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Jack Weinstein

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ABC news has announced that Elizabeth Smart has been hired as a special news correspondent on stories related to child abduction and victimization. Smart herself was kidnapped and abused for nine months when she was fourteen years old. The Faculty Lounge blog calls this new hire “creepy” and asks if it is exploitation. But the most interesting question for me is whether having been kidnapped makes her an expert. Her victimization gives her a specific and important perspective on such incidences, but this experience constitutes data and may not be understanding. Does her experience give her specialized or general knowledge about child abduction victimization?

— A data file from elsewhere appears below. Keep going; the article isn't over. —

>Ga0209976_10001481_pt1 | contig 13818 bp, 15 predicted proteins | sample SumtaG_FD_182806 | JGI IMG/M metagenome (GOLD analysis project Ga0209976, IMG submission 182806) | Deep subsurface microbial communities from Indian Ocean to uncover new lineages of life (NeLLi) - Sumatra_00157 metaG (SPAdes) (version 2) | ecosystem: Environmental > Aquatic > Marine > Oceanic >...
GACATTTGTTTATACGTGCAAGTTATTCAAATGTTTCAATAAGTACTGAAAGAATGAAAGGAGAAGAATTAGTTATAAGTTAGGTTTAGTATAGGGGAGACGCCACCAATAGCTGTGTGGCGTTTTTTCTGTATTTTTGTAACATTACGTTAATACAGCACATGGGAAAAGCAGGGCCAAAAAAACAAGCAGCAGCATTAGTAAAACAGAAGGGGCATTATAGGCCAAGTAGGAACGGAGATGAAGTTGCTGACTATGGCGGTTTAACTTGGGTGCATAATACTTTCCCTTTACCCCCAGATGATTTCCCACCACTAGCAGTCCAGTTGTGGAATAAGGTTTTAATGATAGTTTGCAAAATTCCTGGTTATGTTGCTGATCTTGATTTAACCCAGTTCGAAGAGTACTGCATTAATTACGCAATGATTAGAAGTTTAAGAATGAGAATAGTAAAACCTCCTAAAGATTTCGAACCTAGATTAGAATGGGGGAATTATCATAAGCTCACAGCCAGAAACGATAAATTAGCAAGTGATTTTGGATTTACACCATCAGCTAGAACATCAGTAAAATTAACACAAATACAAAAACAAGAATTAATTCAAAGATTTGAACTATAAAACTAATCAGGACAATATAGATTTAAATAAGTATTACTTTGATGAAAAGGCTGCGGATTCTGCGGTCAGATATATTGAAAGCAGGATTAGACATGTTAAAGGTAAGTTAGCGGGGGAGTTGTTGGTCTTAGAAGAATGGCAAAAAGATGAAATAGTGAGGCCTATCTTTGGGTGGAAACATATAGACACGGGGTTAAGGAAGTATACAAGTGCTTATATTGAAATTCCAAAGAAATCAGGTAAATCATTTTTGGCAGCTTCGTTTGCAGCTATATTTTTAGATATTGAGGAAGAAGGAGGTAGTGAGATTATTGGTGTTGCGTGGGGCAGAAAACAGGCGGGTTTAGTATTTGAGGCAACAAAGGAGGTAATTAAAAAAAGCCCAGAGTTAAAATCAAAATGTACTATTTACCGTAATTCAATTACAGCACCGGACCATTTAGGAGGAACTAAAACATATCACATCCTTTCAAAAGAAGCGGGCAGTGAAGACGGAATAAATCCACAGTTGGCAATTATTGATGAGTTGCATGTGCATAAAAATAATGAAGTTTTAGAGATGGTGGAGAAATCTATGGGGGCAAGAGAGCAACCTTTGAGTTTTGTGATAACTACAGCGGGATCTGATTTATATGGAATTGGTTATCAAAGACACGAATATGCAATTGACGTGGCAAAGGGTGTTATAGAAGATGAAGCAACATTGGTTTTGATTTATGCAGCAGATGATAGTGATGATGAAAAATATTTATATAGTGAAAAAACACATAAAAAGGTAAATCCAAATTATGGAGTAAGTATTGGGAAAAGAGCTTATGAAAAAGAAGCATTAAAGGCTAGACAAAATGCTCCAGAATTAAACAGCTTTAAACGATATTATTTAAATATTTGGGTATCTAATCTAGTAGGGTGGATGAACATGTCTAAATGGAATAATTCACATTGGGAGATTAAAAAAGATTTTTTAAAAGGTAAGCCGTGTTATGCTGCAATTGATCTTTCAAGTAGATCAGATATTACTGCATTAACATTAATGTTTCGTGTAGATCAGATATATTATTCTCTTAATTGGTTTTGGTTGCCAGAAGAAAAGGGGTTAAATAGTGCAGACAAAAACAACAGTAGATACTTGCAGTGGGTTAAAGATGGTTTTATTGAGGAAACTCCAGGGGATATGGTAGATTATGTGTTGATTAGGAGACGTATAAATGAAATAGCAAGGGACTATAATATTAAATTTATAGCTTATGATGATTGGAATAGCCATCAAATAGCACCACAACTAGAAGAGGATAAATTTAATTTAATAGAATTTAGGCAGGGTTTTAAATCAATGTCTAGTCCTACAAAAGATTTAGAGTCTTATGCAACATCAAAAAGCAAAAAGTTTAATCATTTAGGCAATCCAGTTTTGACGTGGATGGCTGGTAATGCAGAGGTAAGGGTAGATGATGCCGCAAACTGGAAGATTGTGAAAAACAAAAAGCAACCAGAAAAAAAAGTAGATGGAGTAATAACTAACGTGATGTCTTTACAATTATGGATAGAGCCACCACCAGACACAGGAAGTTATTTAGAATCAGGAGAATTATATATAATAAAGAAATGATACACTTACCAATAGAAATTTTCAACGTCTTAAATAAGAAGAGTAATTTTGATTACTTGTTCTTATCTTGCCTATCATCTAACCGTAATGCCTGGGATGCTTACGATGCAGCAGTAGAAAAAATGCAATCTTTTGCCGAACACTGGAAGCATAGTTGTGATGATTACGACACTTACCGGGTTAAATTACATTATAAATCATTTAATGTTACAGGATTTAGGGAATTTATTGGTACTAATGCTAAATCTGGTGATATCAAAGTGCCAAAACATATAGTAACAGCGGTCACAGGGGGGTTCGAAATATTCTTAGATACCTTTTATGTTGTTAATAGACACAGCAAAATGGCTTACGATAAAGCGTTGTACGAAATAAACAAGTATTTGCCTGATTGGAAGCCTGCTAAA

Expertise, I would think, involves knowing an entire field of study, being able to apply this knowledge in a range of cases, and being able to articulate details about particular instances in order to advance knowledge in the field. Maybe this is just an academic point of view, but I don’t know that her experience would necessarily lead to this kind of knowledge. She has become a victims’ rights advocate and even written a book for victims, but advocacy isn’t expertise either. The first is politics and the second is analysis.I once heard Tom Brokaw say that the big shift in television news in the 1990s was moving from telling people what they should know to telling people how they should feel. I found this particularly insightful, and if Brokaw is right, Elizabeth Smart will certainly advance the mission of ABC news. She will make people feel for the victim, which is, no doubt an important part of knowing. But will people learn more because of her comments and is she a better use of resources than hiring someone who has studied these kinds of cases for twenty years? What, in this and in other circumstances, is expertise?

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